Scripting a book trailer.

A novel contains reams of material. Distilling all that into a movie-style trailer took some major thought. I think I have what will work best, introducing the audience to the story and the major conflict.

LQkl3yInQQqJVWBvOJlr+gThe key is to tell enough without telling too much. Not an easy task. A great production team is ready to bring this script to the screen. I’ll post more about the process, and of course, the final video.

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Screenplay Anatomy

The image of the whiteboard below, shows my rough sketch of a screenplay in progress.

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It’s broken up into the major parts, typically 10, 15, and 25 pages at a time. Then there are the key plot points. As you can see, the second act has a couple of black holes that need to be worked out. Turning this into a finished screenplay will take a while. Stay tuned.

Published in: on August 11, 2017 at 11:16 am  Leave a Comment  
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Very Good TV, podcast

I’m relatively new to podcast listening. However, I have found several that are worth the time, providing great material on various subjects of interest. Among my top three, Indiewire’s “Very Good TV” podcast is hosted by Liz Shannon Miller and Ben T. Travers. The pair has developed a great rapport as they share insight and critique of a wide range of television programs. We’re talking everything from “The Walking Dead” to “The Americans.” They know the ground they cover offering more than the usual multi-star review rating or thumbs up/thumbs down type of commentary. You’ll hear extended conversations about actors’ careers, director styles, even production decisions by companies small and large.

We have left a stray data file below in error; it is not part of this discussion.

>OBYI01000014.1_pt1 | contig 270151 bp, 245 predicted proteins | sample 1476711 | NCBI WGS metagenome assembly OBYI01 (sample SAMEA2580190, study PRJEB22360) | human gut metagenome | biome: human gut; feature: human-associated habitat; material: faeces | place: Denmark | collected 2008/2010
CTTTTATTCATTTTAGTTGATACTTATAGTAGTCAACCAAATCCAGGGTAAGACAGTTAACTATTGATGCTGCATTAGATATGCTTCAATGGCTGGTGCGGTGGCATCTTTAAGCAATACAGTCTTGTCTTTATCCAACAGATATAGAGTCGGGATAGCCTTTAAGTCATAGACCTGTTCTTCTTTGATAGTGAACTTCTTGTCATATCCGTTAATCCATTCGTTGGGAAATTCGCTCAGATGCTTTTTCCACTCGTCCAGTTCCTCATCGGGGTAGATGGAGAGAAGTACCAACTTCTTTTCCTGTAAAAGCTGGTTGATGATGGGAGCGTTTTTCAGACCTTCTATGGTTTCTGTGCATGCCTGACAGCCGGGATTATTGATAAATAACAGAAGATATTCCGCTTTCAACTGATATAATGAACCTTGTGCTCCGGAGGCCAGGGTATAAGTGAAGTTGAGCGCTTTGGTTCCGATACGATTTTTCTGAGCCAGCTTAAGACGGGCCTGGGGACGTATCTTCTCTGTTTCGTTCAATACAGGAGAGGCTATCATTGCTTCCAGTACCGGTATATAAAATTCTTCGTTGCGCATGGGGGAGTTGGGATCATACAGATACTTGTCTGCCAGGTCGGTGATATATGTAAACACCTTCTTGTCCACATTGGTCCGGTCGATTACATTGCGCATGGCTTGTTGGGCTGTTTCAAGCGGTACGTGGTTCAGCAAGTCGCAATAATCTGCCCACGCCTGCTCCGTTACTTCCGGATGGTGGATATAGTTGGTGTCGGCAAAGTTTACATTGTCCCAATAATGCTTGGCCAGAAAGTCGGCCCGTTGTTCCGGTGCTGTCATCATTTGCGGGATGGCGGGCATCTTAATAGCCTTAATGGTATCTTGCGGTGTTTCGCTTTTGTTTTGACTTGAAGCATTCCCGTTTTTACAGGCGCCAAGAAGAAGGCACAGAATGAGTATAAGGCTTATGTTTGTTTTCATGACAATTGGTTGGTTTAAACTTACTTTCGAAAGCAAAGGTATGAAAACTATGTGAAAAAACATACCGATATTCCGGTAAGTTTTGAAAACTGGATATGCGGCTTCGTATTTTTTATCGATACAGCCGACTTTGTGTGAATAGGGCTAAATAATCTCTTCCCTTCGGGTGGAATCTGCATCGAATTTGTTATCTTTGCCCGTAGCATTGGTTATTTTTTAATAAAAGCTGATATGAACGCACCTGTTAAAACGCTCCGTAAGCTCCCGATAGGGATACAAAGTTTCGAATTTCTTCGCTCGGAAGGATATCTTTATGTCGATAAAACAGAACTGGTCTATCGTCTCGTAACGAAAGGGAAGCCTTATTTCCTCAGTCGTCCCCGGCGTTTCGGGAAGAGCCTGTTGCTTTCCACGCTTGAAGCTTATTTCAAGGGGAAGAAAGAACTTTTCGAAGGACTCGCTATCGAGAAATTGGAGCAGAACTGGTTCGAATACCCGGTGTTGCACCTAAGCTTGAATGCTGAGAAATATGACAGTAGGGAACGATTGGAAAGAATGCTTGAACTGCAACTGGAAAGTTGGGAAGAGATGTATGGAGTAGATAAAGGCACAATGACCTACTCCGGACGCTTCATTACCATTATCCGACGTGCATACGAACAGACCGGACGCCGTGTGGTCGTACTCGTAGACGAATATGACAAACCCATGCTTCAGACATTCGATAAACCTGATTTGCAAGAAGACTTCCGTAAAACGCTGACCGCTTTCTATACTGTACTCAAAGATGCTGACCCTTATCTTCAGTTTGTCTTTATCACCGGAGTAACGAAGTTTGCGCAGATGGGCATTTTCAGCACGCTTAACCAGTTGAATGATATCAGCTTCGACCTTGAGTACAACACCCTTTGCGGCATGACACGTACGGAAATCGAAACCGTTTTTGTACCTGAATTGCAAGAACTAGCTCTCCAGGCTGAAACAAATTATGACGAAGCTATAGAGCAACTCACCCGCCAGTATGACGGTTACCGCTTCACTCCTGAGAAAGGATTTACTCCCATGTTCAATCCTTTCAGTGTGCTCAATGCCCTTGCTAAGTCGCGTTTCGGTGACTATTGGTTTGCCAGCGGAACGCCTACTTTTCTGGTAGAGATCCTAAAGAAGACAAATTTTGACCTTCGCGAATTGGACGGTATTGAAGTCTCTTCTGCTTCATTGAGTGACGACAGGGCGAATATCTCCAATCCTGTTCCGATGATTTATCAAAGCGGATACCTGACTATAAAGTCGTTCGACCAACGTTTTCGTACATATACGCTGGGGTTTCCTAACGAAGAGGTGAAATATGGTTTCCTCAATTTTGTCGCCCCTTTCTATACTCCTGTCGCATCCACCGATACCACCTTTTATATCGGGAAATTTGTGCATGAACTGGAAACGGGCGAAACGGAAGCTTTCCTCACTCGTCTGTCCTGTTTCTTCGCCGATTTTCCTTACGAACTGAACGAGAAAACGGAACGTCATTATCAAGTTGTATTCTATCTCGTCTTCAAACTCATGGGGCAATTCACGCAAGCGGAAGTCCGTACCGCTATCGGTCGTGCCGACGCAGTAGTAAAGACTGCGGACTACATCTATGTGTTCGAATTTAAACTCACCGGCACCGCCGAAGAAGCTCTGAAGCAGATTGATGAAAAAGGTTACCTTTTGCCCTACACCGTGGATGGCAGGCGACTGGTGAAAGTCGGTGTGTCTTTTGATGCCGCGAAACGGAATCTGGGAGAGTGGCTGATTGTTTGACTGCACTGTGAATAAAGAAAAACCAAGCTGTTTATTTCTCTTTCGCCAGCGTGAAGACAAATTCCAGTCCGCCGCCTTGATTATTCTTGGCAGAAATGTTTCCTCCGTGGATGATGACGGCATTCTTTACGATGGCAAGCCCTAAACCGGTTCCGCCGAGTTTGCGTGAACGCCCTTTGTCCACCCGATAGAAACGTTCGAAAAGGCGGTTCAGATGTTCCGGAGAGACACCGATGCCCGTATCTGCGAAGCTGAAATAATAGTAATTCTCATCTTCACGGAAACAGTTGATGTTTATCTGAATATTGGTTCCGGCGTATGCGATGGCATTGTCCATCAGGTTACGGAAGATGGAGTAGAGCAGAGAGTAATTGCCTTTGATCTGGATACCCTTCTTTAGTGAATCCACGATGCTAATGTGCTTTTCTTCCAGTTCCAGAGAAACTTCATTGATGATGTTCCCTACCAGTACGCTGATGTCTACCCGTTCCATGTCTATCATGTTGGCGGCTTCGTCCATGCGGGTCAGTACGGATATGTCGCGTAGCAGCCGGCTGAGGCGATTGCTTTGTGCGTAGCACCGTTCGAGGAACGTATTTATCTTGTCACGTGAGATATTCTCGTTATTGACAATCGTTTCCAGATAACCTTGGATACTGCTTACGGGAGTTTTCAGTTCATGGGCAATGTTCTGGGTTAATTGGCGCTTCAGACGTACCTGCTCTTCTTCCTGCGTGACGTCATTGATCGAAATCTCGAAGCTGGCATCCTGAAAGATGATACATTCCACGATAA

Here’s a link to their page on Indiewire.com:

Very Good TV podcast

The podcast is also available at iTunes. Finding it will be quick and easy, enhancing your television viewing. Enjoy!

 

Published in: on November 18, 2015 at 2:13 pm  Leave a Comment  
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Setting the scene…

We all remember our favorite movie openings, those scenes that take us to the world of the story, drop us in from our real world into the realm of the characters. In Dog & Kat, I wanted to make that an immersive experience, beginning with the audio. Much of the move-going experience is enhance by the soundtrack. Here’s a look at the opening scene:

First scenes of Dog & Kat.

First scenes of Dog & Kat.

Sorry about the sideways read there. Anyway, over a black screen we begin with the familiar sounds of a mechanic plying his trade. Even if you’re not familiar with these sounds, you’ll soon relate them to the main character as you see him in action. Furthermore, the black screen briefly deprives the viewer of any visual cue, forcing the focus to the audio. And then, boom! A close-up that reveals another aspect of this world, one that goes on to visually link one character to another. More to come.

Published in: on July 2, 2015 at 11:09 am  Leave a Comment  
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